BlackBerry and two of its highest-ranking executives were hit on Friday with a proposed class action lawsuit by a shareholder claiming the company misled investors in reports made regarding the BlackBerry 10 smartphone line. The suit, filed in the Southern District of New York, alleges that, despite BlackBerry’s promise that the Blackberry 10 platform would be the catalyst for the company’s resurgence, the line was in fact poorly received by the market and BlackBerry’s “business, operations and financial situation was made even worse.”
The suit, Pearlstein v. BlackBerry Ltd., et al., No. 1:13-cv-07060, is brought on behalf of a putative class of thousands of BlackBerry common stock purchasers who invested in the company between September 27, 2012 and September 20, 2013. The team representing the proposed class includes former Louisiana Attorney General, Charles Foti, Jr. The case has been assigned to Judge Thomas Griesa.
The suit alleges that BlackBerry, formerly Research in Motion, confessed the true state of the company in a September 20, 2013, press release which revealed that the company would have to write down between $930 million and $960 million in losses related to unsold BlackBerry 10 devices. After this write-down announcement, the suit claims that BlackBerry’s share price plummeted 24%, from $10.52 on September 19 to $8.01 on September 25. As a result of BlackBerry 10’s poor sales, the company was allegedly forced to lay off approximately 40% of its workforce and plan to cut operating expenditures by 50% by the end of the first quarter in 2015. On September 23, 2013, BlackBerry announced that it had signed a letter of intent to be acquired by Fairfax Financial Holdings for $9.00 a share, or roughly $4.7 billion.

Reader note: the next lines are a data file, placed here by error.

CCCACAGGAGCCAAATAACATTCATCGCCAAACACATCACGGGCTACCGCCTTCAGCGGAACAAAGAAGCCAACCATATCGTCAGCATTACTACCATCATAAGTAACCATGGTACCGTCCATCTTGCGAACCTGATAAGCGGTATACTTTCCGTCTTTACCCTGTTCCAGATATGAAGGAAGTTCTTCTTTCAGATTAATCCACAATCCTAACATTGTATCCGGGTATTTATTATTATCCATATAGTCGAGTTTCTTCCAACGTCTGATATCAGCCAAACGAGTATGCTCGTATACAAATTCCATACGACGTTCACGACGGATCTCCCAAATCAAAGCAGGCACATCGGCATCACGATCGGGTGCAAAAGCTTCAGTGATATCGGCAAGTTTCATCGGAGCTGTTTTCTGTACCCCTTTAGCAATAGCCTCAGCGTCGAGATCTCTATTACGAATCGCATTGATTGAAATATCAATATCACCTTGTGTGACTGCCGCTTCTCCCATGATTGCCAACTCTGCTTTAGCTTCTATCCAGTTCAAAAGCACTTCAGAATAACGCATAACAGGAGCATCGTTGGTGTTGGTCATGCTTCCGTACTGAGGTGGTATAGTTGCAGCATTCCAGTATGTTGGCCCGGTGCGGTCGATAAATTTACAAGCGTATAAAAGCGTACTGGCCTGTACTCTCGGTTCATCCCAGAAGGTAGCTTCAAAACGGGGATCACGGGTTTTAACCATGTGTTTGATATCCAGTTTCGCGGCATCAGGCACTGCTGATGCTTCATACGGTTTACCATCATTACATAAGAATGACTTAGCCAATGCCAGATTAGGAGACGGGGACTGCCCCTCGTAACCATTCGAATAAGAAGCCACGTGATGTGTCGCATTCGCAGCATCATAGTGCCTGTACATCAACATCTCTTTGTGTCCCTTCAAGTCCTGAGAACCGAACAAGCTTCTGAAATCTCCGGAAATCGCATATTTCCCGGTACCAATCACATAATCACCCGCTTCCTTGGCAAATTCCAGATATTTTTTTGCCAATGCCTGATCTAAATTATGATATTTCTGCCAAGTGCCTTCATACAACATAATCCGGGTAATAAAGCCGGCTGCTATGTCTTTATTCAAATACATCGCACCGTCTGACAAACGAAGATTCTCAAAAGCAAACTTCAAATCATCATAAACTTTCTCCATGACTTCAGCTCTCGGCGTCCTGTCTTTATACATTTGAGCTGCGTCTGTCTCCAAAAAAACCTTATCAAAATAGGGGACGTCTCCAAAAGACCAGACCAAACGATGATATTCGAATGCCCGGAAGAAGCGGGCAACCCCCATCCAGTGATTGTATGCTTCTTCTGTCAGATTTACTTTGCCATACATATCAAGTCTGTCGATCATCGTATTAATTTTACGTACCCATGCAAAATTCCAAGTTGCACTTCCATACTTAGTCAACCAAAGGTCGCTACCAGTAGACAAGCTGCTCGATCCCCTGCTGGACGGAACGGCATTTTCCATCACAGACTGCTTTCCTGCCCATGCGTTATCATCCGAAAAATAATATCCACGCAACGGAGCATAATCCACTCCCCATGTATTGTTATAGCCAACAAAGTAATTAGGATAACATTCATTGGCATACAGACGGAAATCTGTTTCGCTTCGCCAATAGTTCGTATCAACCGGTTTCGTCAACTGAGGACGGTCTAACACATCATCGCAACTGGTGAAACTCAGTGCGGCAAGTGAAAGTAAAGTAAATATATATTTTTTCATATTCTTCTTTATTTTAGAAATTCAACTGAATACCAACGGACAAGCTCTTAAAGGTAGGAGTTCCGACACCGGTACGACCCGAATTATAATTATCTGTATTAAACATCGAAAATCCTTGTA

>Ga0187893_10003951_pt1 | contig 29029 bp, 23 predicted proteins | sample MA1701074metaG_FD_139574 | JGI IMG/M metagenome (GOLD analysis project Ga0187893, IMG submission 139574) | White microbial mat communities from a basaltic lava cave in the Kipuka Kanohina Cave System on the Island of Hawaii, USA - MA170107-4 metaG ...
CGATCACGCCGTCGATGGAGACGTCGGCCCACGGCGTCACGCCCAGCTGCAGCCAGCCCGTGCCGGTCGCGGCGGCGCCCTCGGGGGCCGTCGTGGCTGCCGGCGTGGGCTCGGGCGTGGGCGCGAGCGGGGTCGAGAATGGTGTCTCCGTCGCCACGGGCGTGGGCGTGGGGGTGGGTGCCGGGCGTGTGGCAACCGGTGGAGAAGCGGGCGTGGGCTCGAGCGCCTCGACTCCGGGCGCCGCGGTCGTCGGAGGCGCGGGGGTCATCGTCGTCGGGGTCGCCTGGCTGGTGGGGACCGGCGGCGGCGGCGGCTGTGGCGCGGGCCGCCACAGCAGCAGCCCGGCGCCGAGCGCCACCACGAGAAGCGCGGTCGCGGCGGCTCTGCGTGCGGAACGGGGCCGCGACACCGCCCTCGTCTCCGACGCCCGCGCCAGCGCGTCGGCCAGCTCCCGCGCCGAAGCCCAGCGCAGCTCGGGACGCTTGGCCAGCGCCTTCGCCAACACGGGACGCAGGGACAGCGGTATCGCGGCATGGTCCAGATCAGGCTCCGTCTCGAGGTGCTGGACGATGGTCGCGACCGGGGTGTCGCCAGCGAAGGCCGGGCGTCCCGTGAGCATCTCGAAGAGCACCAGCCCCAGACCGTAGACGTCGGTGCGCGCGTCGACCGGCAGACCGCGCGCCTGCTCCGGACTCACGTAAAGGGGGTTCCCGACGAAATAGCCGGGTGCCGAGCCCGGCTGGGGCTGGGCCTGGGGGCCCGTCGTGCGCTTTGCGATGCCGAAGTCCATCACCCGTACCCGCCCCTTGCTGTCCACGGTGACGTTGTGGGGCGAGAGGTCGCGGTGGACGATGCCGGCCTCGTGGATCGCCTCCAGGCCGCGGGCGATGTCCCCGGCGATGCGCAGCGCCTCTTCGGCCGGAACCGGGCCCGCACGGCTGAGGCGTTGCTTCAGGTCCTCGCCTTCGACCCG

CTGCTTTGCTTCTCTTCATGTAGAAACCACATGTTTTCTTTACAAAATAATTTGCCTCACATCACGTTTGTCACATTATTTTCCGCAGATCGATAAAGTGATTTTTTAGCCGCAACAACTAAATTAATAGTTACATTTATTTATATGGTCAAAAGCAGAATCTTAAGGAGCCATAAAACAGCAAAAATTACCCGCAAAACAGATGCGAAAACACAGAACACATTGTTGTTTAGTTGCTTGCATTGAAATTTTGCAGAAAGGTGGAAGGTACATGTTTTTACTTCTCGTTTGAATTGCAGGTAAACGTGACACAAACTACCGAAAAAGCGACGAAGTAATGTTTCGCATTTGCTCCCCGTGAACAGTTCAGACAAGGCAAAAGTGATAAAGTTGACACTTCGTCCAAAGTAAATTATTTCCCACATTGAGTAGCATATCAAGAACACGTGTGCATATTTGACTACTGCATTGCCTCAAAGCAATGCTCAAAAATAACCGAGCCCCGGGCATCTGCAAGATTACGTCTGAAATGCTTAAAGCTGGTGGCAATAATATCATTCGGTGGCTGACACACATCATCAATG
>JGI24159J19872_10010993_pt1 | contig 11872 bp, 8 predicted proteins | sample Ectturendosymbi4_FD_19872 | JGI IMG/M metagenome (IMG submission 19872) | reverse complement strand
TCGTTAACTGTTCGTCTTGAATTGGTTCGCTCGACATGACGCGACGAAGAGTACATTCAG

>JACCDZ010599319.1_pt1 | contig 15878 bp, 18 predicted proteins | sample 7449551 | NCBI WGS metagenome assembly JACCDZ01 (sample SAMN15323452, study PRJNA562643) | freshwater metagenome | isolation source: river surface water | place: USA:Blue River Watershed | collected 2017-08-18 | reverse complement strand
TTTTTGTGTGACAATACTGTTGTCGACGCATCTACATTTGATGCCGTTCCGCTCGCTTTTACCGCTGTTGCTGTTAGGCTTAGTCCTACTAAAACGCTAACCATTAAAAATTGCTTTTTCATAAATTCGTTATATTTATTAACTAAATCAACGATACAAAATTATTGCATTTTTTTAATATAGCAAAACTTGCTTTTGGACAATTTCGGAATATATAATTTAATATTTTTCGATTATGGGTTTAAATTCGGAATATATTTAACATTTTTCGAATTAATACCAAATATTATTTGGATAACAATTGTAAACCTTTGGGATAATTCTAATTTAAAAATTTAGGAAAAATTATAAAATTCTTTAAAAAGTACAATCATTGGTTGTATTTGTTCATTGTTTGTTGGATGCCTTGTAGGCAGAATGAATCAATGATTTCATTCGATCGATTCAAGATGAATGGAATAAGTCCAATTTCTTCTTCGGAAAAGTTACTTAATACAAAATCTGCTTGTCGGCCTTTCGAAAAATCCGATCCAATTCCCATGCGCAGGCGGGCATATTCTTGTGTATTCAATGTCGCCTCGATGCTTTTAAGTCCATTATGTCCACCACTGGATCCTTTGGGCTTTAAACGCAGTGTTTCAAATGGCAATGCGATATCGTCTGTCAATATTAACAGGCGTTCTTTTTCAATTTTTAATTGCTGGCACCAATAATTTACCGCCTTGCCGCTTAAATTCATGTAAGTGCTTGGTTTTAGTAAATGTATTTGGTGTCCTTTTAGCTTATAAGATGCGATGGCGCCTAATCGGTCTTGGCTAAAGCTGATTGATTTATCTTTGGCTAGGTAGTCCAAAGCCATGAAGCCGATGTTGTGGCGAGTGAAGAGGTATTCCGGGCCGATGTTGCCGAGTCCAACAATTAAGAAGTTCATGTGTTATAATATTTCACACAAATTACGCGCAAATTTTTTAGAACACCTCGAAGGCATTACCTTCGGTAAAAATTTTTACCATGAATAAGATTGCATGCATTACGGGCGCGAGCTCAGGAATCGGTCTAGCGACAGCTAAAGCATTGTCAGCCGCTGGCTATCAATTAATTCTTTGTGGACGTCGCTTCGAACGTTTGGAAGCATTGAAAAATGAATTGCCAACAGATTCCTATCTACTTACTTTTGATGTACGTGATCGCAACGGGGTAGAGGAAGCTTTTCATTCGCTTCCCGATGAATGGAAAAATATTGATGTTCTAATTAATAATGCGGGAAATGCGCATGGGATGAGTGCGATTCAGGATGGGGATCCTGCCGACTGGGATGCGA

The suit comes on the heels of BlackBerry’s successful dismissal earlier this year of a similar class action filed against it in 2011. That suit also accused BlackBerry of seeking to obscure its failing market position and mislead investors who bought stock at inflated prices. That case, Shemian v. Research in Motion Ltd., 2013 WL 1285779 (S.D.N.Y. Mar. 29, 2013), was dismissed after Judge Richard Sullivan determined that the plaintiffs failed to adequately allege that the company or its executives made deliberate and material misstatements. In Shemian, the court noted that while BlackBerry had failed to keep pace with rivals in developing smartphones and information technology, “corporate failings alone do not give rise to a securities fraud claim.” The current suit will certainly be one to watch.